Shortly before 7 p.m. on November 19, 1983, two African Americans armed with a pistol abducted a 27-year-old white woman after she parked her car in a restaurant parking lot in the 2900 block of McKinney Avenue in Dallas.
They forced her into her car and pistol-whipped her when she screamed. The victim told police the men drove a short distance and both raped her. She managed to flee, but was shot in the buttocks.
Shortly after the crime, two Dallas men—James Curtis Williams, 25, and Raymond Jackson
, 38—were hauling rubbish away from a remodeling job when police stopped them for questioning in another crime. Both were released after their photographs were taken.
On November 22, 1983, the photographs were used in a photo lineup shown to the victim of the abduction and rape while she was in the hospital for treatment of the gunshot wound. She identified Williams and Jackson as her attackers, and they were charged with aggravated sexual assault on November 28, 1983.
Two months later, on January 23, 1984, the two men went on trial in Dallas County District Court.
The victim identified them in court. When the lineup photographs were shown to the jurors, Williams’ prior convictions for burglary and theft and Jackson’s prior conviction for robbery were written on the back.
A state forensic serologist testified that Williams’ blood-type and enzyme comparison placed him among 14 percent of the adult black male population whose blood and enzyme classification matched the semen recovered from the victim.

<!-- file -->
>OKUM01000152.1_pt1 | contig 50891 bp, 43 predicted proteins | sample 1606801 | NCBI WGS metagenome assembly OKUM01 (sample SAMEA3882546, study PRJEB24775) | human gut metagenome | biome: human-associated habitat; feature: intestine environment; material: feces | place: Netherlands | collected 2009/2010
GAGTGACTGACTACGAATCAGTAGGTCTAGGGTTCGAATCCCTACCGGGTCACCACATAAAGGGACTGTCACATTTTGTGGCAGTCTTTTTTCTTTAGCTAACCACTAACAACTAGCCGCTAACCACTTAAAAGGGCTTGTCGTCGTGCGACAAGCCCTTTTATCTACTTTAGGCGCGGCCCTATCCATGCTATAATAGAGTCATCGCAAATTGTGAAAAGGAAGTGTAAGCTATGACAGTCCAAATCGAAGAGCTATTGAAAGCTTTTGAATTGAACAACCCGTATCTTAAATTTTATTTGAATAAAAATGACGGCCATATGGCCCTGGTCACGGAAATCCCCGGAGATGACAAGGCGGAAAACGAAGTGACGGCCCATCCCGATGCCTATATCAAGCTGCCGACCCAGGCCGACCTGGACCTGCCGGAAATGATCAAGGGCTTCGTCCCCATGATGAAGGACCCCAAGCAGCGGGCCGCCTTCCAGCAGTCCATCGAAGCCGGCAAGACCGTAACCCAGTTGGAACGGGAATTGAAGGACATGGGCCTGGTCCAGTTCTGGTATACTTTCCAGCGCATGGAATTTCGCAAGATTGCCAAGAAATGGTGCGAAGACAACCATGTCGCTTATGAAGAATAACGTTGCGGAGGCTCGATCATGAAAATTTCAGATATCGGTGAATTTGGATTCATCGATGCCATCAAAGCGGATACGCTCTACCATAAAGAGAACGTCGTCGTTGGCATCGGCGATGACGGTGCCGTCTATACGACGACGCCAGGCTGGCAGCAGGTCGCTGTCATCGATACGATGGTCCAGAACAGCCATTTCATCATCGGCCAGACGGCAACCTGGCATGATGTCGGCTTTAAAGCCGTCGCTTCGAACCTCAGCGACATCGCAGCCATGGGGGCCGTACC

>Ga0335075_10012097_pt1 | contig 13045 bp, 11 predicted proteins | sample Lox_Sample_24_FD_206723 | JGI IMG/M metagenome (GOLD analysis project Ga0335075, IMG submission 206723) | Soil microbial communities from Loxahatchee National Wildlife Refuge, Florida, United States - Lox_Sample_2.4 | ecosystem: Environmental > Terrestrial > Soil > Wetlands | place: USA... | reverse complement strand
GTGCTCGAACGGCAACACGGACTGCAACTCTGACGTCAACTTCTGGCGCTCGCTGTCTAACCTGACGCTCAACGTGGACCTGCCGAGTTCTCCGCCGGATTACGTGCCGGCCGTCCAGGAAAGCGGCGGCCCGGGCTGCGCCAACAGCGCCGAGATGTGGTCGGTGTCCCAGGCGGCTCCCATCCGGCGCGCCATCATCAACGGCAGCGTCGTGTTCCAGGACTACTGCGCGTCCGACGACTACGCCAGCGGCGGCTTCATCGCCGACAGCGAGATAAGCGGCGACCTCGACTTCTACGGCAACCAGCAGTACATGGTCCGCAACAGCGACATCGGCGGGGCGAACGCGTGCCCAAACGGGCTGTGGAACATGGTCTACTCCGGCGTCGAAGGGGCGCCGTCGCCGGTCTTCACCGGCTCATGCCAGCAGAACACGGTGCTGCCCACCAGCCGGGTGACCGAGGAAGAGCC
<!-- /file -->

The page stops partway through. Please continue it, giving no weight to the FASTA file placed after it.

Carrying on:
Three other witnesses connected Williams and Jackson to the victim’s car. One said Williams was driving the car. Two others said they saw Williams get out of the car at 11:15 p.m. the night of the crime and that Jackson was standing next to the car.
Fingerprints left on the car were obtained, but none matched either Williams or Jackson.
Both men presented alibi defenses. Jackson said he was at home with his wife and talked to his supervisor on the telephone about the time of the crime. Williams said he was playing cards with friends.
Both men were convicted by an all-white jury on January 26, 1984. They each were sentenced to 99 years in prison.
They lost their appeals.
After Craig Watkins was elected District Attorney of Dallas County, he formed a Conviction Integrity Unit in 2007 to investigate claims of innocence by convicted defendants.
Petitions by Williams and Jackson, who had earlier sought DNA testing through court petitions, were initially rejected by the unit, but were accepted in 2010 after the biological evidence in the case was located.
In September, 2011, DNA tests on the crime scene evidence eliminated Jackson and Williams. In October, 2011, the DNA profiles from the crime evidence were submitted to CODIS, the FBI’s DNA database of convicted offenders, and matched the DNA profiles of Marion Doll Sayles, 55, and Frederick Anderson, 52.
Sales was in prison serving a 40-year sentence for an aggravated robbery committed on June 20, 1991. Anderson was in prison serving a 50-year sentence for a conviction for a forgery committed on April 4, 1994.
Both admitted their involvement in the rape and shooting.
Jackson, who was paroled in 2010 to a half-way house and required to wear a GPS monitor, and Williams, who was paroled in 2011 to house arrest with a similar monitoring device, petitioned for state writs of habeas corpus on March 16, 2012. District Attorney Watkins supported the petitions.
On April 30, 2012, both men returned to the same courtroom where they had been convicted nearly 30 years earlier. There, State District Judge Susan Hawk declared both men “actually innocent” and that “justice was not served in this courtroom for you.”
Sayles and Anderson were indicted on April 16, 2012 on charges of attempted capital murder. They were not charged with rape because the statute of limitations had expired. Sayles was convicted in December 2012 and was sentenced to life in prison. Anderson was still awaiting trial.
As of 2012, Williams had received $1,758,333 iin state compensation.
– Maurice Possley